Breastfeeding

Breastfeeding is the feeding of an infant or young child with breast milk directly from female human breasts (i.e., via lactation) rather than from a baby bottle or other container. Babies have a sucking reflex that enables them to suck and swallow milk. Many specialists recommend mothers exclusively breastfeed for six months or more, without the addition of infant formula or solid food. There are conflicting views about how long exclusive breastfeeding remains beneficial.

After the addition of solid food, mothers are advised to continue breastfeeding for at least a year. The World Health Organization recommends nursing for at least two years or more. Human breast milk is the healthiest form of milk for babies. Breastfeeding promotes health and helps to prevent disease. Experts agree that breastfeeding is beneficial and have concerns about the effects of artificial formulas. Artificial feeding is associated with more deaths from diarrhea in infants in both developing and developed countries. There are few exceptions, such as when the mother is taking certain drugs or is infected with human T-lymphotropic virus, or has active untreated tuberculosis. In developed countries with access to infant formula and clean drinking water, maternal HIV infection is an absolute contraindication to breastfeeding (regardless of maternal HIV viral load or antiretroviral treatment) due to the risk for mother-to-child HIV transmission.

The World Health Organization (WHO) and the American Academy of Pediatrics (AAP) emphasize the value of breastfeeding for mothers as well as children. Both recommend exclusive breastfeeding for the first six months of life. The AAP recommends that this be followed by supplemented breastfeeding for at least one year, while WHO recommends that supplemented breastfeeding continue two years or more. While recognizing the superiority of breastfeeding, regulating authorities also work to minimize the risks of artificial feeding.

Read more about Breastfeeding:  Breast Milk, Benefits For The Infant, Connection To Intelligence, Benefits For Mothers, Methods and Considerations, Diet During Breastfeeding, Healthy Infant Growth, Weaning, History, Sociological Factors, Role of Marketing

Other articles related to "breastfeeding":

Amy Spangler - Career
... Spangler published her first book "Breastfeeding A Parent’s Guide" in 1985 ... "Breastfeeding A Parent’s Guide" is now in its 9th edition ... has also published two subsequent books "Breastfeeding Keep It Simple" and "Breastfeeding Your Guide To A Healthy, Happy Baby" in 2000 and 2004 respectively ...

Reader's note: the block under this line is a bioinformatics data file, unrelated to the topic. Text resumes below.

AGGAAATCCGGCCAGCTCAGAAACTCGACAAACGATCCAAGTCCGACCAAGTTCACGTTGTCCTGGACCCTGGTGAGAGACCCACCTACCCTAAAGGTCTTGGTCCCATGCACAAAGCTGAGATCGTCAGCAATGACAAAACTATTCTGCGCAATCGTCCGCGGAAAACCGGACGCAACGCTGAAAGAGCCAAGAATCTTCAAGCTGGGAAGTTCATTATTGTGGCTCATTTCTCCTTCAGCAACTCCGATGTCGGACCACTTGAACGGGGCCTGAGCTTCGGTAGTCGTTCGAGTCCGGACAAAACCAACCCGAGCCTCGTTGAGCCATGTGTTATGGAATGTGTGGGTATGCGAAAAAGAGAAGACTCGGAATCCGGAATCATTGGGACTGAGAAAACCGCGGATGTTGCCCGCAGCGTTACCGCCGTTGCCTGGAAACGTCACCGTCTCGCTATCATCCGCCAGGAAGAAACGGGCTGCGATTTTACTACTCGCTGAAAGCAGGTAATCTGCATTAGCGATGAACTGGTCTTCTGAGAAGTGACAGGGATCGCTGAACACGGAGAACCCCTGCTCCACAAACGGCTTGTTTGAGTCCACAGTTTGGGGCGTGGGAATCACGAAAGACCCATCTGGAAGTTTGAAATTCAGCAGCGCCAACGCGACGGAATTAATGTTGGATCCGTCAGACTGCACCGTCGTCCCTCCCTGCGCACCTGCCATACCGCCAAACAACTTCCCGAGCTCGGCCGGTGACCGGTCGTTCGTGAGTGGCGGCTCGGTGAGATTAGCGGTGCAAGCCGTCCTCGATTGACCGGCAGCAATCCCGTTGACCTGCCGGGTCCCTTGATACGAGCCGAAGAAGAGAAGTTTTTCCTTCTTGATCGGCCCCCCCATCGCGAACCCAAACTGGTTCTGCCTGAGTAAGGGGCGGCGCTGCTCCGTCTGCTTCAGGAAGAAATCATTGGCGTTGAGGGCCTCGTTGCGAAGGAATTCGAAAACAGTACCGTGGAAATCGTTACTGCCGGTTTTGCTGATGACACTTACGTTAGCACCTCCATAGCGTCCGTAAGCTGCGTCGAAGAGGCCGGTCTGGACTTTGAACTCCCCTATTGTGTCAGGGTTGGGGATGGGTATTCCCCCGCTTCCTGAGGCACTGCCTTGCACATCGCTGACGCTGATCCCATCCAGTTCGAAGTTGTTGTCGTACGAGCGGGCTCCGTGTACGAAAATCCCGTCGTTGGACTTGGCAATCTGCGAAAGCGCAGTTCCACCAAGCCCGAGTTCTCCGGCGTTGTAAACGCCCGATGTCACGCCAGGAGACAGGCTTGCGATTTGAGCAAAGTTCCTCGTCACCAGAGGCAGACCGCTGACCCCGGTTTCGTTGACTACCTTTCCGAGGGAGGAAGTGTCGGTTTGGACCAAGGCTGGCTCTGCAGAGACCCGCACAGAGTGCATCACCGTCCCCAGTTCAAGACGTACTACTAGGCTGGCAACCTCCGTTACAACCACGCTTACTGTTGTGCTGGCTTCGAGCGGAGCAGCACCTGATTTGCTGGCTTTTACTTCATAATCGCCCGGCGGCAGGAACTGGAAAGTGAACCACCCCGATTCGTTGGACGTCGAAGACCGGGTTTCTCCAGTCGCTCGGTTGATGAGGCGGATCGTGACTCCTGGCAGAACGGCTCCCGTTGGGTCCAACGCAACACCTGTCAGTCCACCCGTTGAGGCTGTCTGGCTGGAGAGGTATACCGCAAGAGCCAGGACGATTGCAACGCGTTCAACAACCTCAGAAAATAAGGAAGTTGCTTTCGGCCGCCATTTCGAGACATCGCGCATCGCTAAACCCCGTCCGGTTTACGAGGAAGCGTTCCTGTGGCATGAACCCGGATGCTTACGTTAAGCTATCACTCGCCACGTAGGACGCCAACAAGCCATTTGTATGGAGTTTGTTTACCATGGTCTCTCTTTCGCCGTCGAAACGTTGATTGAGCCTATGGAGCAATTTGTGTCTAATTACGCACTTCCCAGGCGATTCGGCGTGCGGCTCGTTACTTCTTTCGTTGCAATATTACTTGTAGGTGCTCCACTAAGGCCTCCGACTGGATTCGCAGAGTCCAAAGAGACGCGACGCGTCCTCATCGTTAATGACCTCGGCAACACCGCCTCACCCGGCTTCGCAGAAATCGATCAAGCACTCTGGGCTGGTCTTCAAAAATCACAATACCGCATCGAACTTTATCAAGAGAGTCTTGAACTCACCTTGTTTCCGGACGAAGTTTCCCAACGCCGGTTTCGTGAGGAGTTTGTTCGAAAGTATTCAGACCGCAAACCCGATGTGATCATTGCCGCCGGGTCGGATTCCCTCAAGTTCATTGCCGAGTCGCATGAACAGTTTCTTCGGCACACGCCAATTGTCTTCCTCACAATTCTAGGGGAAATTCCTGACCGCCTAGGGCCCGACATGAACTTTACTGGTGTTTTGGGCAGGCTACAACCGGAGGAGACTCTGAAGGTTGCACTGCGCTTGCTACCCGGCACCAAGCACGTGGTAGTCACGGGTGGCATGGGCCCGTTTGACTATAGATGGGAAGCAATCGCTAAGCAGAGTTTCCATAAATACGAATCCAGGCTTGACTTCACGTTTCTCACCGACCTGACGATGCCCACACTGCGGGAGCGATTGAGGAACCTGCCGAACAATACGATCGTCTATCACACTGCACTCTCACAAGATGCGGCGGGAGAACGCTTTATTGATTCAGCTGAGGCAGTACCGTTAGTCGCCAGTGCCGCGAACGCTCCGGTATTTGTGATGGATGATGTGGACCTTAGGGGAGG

Lactation Room - Resources
... A variety of resources exist for breastfeeding mother and employers on how to establish and promote a lactation room or lactation support program ... and Human Services’ Blueprint for Action on Breastfeeding US Dept ... Health Bureau is currently developing a toolkit to promote breastfeeding in the workplace called “The Business Case for Breastfeeding” ...
Amy Spangler - Academic Bibliography
... The Effect of Modified Lanolin on Nipple Pain/Damage During the First Ten Days of Breastfeeding, International Journal of Childbirth Education Vol. 179–180.*Kerkhoff KG and Spangler AK Breastfeeding Twins and Higher-order Multiples ... and Spangler AK Evidence-Based Guidelines for Breastfeeding Management during the First Fourteen Days ...
Amy Spangler
... Amy Spangler is a breastfeeding expert and president of baby gooroo who has lectured extensively and published several books on breastfeeding ... She has also served as an "expert" contributor to Breastfeeding.com and as a member of their professional advisory board ...
Breastfeeding - Role of Marketing
... Controversy has arisen over the marketing of breast milk vs ... formula particularly how it affects the education of mothers in third world countries and their comprehension (or lack thereof) of the health benefits of breastfeeding ...